Skip to main content
Chemistry LibreTexts

Prepartion of Alkenes

  • Page ID
  • \( \newcommand{\vecs}[1]{\overset { \scriptstyle \rightharpoonup} {\mathbf{#1}} } \)

    \( \newcommand{\vecd}[1]{\overset{-\!-\!\rightharpoonup}{\vphantom{a}\smash {#1}}} \)

    \( \newcommand{\id}{\mathrm{id}}\) \( \newcommand{\Span}{\mathrm{span}}\)

    ( \newcommand{\kernel}{\mathrm{null}\,}\) \( \newcommand{\range}{\mathrm{range}\,}\)

    \( \newcommand{\RealPart}{\mathrm{Re}}\) \( \newcommand{\ImaginaryPart}{\mathrm{Im}}\)

    \( \newcommand{\Argument}{\mathrm{Arg}}\) \( \newcommand{\norm}[1]{\| #1 \|}\)

    \( \newcommand{\inner}[2]{\langle #1, #2 \rangle}\)

    \( \newcommand{\Span}{\mathrm{span}}\)

    \( \newcommand{\id}{\mathrm{id}}\)

    \( \newcommand{\Span}{\mathrm{span}}\)

    \( \newcommand{\kernel}{\mathrm{null}\,}\)

    \( \newcommand{\range}{\mathrm{range}\,}\)

    \( \newcommand{\RealPart}{\mathrm{Re}}\)

    \( \newcommand{\ImaginaryPart}{\mathrm{Im}}\)

    \( \newcommand{\Argument}{\mathrm{Arg}}\)

    \( \newcommand{\norm}[1]{\| #1 \|}\)

    \( \newcommand{\inner}[2]{\langle #1, #2 \rangle}\)

    \( \newcommand{\Span}{\mathrm{span}}\) \( \newcommand{\AA}{\unicode[.8,0]{x212B}}\)

    \( \newcommand{\vectorA}[1]{\vec{#1}}      % arrow\)

    \( \newcommand{\vectorAt}[1]{\vec{\text{#1}}}      % arrow\)

    \( \newcommand{\vectorB}[1]{\overset { \scriptstyle \rightharpoonup} {\mathbf{#1}} } \)

    \( \newcommand{\vectorC}[1]{\textbf{#1}} \)

    \( \newcommand{\vectorD}[1]{\overrightarrow{#1}} \)

    \( \newcommand{\vectorDt}[1]{\overrightarrow{\text{#1}}} \)

    \( \newcommand{\vectE}[1]{\overset{-\!-\!\rightharpoonup}{\vphantom{a}\smash{\mathbf {#1}}}} \)

    \( \newcommand{\vecs}[1]{\overset { \scriptstyle \rightharpoonup} {\mathbf{#1}} } \)

    \( \newcommand{\vecd}[1]{\overset{-\!-\!\rightharpoonup}{\vphantom{a}\smash {#1}}} \)

    This page looks at ways of preparing alkenes in the lab by the dehydration of alcohols.

    Dehydration of alcohols using aluminium oxide as catalyst

    Example 1: Dehydration of Ethanol to Product Ethene

    This is a simple way of making gaseous alkenes like ethene. If ethanol vapor is passed over heated aluminum oxide powder, the ethanol is essentially cracked to give ethene and water vapor.

    \[ CH_3CH_2OH \overset{Al_2O_3}{\longrightarrow} CH_2=CH_2 + H2O\]

    To make a few test tubes of ethene, you can use this apparatus:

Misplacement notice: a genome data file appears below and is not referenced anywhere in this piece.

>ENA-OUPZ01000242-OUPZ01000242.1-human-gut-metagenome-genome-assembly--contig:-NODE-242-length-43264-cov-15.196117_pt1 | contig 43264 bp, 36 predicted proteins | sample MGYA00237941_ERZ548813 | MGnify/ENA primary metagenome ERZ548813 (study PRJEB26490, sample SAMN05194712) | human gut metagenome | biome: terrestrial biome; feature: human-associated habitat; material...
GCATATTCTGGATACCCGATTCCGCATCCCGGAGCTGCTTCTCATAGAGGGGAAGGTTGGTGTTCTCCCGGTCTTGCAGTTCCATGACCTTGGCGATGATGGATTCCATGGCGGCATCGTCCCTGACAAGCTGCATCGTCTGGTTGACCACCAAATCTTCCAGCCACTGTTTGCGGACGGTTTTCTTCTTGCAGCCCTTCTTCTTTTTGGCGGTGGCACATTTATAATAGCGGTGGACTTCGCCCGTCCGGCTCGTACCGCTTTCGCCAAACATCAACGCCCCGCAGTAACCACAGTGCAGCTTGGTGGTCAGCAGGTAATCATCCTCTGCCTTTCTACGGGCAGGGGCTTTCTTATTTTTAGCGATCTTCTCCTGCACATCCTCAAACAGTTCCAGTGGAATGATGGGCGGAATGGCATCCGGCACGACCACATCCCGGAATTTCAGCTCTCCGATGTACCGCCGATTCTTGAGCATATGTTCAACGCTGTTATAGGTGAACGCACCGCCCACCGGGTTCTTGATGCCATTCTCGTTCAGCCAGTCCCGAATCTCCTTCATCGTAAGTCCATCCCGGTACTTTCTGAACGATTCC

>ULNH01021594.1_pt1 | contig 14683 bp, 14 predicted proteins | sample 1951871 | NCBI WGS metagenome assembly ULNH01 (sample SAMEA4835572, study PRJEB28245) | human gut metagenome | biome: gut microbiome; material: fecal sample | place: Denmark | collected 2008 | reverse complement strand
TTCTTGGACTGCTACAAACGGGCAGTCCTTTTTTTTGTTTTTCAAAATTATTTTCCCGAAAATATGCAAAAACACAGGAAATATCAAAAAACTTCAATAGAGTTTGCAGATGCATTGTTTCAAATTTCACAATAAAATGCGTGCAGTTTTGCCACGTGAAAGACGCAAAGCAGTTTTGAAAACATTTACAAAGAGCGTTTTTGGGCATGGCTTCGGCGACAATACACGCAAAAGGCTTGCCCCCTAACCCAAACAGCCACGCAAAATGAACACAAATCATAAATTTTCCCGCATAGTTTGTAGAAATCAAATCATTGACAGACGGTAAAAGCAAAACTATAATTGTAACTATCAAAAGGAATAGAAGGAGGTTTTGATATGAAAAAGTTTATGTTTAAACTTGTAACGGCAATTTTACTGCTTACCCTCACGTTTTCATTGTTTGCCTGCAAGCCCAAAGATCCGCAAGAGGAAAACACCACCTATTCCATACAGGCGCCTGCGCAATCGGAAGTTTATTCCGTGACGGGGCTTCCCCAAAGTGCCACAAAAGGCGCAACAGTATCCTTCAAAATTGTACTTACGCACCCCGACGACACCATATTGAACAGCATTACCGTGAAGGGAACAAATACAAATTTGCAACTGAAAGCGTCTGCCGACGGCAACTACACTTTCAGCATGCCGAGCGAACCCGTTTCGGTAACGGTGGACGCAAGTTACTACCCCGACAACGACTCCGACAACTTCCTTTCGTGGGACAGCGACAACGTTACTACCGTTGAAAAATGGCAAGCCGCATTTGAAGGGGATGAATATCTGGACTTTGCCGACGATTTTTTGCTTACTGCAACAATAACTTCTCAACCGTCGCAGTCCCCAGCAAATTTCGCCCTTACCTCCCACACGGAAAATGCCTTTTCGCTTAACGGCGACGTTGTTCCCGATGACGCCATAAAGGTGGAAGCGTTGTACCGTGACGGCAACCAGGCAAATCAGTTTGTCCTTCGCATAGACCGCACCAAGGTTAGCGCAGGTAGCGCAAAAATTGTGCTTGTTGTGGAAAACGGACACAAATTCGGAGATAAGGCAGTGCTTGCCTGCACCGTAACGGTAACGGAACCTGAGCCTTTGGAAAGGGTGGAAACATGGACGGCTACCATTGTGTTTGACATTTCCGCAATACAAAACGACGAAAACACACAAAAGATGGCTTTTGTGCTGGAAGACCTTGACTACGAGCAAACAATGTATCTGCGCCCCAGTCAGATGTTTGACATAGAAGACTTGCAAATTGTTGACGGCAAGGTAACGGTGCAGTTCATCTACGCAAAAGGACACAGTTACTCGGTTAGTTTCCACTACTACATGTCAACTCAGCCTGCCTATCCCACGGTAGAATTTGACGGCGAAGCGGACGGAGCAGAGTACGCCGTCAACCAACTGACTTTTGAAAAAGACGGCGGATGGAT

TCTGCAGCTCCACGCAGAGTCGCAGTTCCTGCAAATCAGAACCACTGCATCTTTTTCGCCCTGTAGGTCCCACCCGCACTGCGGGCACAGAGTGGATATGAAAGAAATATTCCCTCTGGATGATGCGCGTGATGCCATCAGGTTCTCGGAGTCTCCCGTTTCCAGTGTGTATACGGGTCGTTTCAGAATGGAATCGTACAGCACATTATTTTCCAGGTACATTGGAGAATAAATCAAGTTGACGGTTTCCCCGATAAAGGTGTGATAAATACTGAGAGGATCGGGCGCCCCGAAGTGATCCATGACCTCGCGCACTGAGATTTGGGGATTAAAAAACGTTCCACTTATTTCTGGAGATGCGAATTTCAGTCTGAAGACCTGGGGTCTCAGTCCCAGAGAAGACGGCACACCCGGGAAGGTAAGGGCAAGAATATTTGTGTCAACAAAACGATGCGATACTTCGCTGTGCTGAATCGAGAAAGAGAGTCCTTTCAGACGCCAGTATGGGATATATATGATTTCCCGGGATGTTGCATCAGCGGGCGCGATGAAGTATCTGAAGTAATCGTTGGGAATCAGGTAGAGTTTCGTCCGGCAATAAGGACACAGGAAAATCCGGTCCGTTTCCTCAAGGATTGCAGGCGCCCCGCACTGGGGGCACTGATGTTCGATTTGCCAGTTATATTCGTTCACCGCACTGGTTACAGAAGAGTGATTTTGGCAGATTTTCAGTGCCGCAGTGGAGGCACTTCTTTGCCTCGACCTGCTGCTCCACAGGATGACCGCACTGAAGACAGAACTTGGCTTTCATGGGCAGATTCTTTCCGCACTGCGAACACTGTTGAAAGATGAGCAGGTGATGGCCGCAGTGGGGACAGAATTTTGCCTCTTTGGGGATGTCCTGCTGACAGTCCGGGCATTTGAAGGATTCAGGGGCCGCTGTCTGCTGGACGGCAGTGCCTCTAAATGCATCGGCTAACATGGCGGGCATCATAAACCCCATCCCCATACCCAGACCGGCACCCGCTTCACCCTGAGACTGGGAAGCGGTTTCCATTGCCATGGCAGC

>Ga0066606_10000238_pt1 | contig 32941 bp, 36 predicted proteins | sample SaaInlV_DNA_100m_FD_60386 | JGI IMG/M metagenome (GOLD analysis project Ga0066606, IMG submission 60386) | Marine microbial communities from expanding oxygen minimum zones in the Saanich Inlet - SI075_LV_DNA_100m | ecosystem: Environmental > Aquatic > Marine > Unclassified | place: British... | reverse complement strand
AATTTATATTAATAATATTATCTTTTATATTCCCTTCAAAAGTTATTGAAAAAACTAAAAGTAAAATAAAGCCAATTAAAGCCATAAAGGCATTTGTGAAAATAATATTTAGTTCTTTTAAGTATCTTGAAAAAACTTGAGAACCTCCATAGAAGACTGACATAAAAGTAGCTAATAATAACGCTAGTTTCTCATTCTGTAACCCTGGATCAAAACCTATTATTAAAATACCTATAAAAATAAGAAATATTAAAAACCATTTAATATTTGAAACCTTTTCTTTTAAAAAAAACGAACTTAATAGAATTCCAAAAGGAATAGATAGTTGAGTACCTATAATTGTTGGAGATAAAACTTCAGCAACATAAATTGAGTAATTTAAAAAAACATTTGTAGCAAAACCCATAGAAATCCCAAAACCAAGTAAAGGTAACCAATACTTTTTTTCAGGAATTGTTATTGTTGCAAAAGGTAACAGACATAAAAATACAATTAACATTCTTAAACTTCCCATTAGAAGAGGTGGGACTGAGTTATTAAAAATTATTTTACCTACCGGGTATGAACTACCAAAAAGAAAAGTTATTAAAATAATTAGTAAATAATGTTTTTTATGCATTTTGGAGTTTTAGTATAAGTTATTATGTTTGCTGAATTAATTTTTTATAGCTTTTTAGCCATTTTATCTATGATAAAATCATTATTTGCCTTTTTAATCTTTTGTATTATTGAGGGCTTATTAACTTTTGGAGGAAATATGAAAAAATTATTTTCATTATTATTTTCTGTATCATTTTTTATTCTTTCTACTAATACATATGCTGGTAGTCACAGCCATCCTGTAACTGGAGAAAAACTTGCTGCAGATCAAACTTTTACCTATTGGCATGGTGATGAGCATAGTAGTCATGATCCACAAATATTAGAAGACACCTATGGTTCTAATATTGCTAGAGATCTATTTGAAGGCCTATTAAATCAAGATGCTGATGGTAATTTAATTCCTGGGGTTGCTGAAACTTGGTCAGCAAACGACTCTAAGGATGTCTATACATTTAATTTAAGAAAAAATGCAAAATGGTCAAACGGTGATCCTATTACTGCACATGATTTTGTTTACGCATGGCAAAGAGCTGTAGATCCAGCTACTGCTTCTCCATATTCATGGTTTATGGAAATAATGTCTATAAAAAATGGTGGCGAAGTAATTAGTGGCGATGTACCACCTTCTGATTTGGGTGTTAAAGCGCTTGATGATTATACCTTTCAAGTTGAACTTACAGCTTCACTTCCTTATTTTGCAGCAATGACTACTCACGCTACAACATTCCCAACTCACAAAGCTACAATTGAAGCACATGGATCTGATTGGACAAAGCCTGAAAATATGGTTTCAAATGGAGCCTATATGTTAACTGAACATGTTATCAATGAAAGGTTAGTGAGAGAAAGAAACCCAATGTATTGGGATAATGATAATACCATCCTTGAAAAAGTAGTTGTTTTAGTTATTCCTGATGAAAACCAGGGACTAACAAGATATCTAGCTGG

It wouldn't be too difficult to imagine scaling this up by boiling some ethanol in a flask and passing the vapor over aluminum oxide heated in a long tube.

    Dehydration of alcohols using an acid catalyst

    The acid catalysts normally used are either concentrated sulfuric acid or concentrated phosphoric(V) acid, H3PO4. Concentrated sulphuric acid produces messy results. Not only is it an acid, but it is also a strong oxidizing agent. It oxidizes some of the alcohol to carbon dioxide and at the same time is reduced itself to sulfur dioxide. Both of these gases have to be removed from the alkene. It also reacts with the alcohol to produce a mass of carbon. There are other side reactions as well.

    Example 1: Dehydration of Ethanol to produce Ethene

    Ethanol is heated with an excess of concentrated sulfuric acid at a temperature of 170°C. The gases produced are passed through sodium hydroxide solution to remove the carbon dioxide and sulfur dioxide produced from side reactions. The ethene is collected over water.

    \[ CH_3CH_2OH \overset{conc. H_2SO_4}{\longrightarrow} CH_2=CH_2 + H2O\]

    The concentrated sulfuric acid is a catalyst. Write it over the arrow rather than in the equation.

    Example 2: Dehydration of Cyclohexanol to produce Cyclohexe

    This is a preparation commonly used at this level to illustrate the formation and purification of a liquid product. The fact that the carbon atoms happen to be joined in a ring makes no difference whatever to the chemistry of the reaction. Cyclohexanol is heated with concentrated phosphoric(V) acid and the liquid cyclohexene distils off and can be collected and purified. Phosphoric(V) acid tends to be used in place of sulphuric acid because it is safer and produces a less messy reaction.


    The dehydration of more complicated alcohols

    You have to be wary with more complicated alcohols in case there is the possibility of more than one alkene being formed. Butan-2-ol is a good example of this, with no less than three different alkenes being formed when it is dehydrated. Butan-2-ol is an example to illustrate the problems. It is important that you understand it so that you can work out what will happen in similar cases. When you dehydrate an alcohol, you remove the -OH group, and a hydrogen atom from the next carbon atom in the chain. With molecules like butan-2-ol, there are two possibilities when that happens.


    That leads to these products:


    The products are but-1-ene, CH2=CHCH2CH3, and but-2-ene, CH3CH=CHCH3. In fact the situation is even more complicated than it looks, because but-2-ene exhibits geometric isomerism. You get a mixture of two isomers formed - cis-but-2-ene and trans-but-2-ene.


    Cis-but-2-ene is also known as (Z)-but-2-ene; trans-but-2-ene is also known as (E)-but-2-ene. For an explanation of the two ways of naming these two compounds, follow the link in the box below. Which isomer gets formed is just a matter of chance.

    The overall result

    Dehydration of butan-2-ol leads to a mixture containing:

    • but-1-ene
    • cis-but-2-ene (also known as (Z)-but-2-ene)
    • trans-but-2-ene (also known as (E)-but-2-ene)


    Jim Clark (

    This page titled Prepartion of Alkenes is shared under a CC BY-NC 4.0 license and was authored, remixed, and/or curated by Jim Clark.

    • Was this article helpful?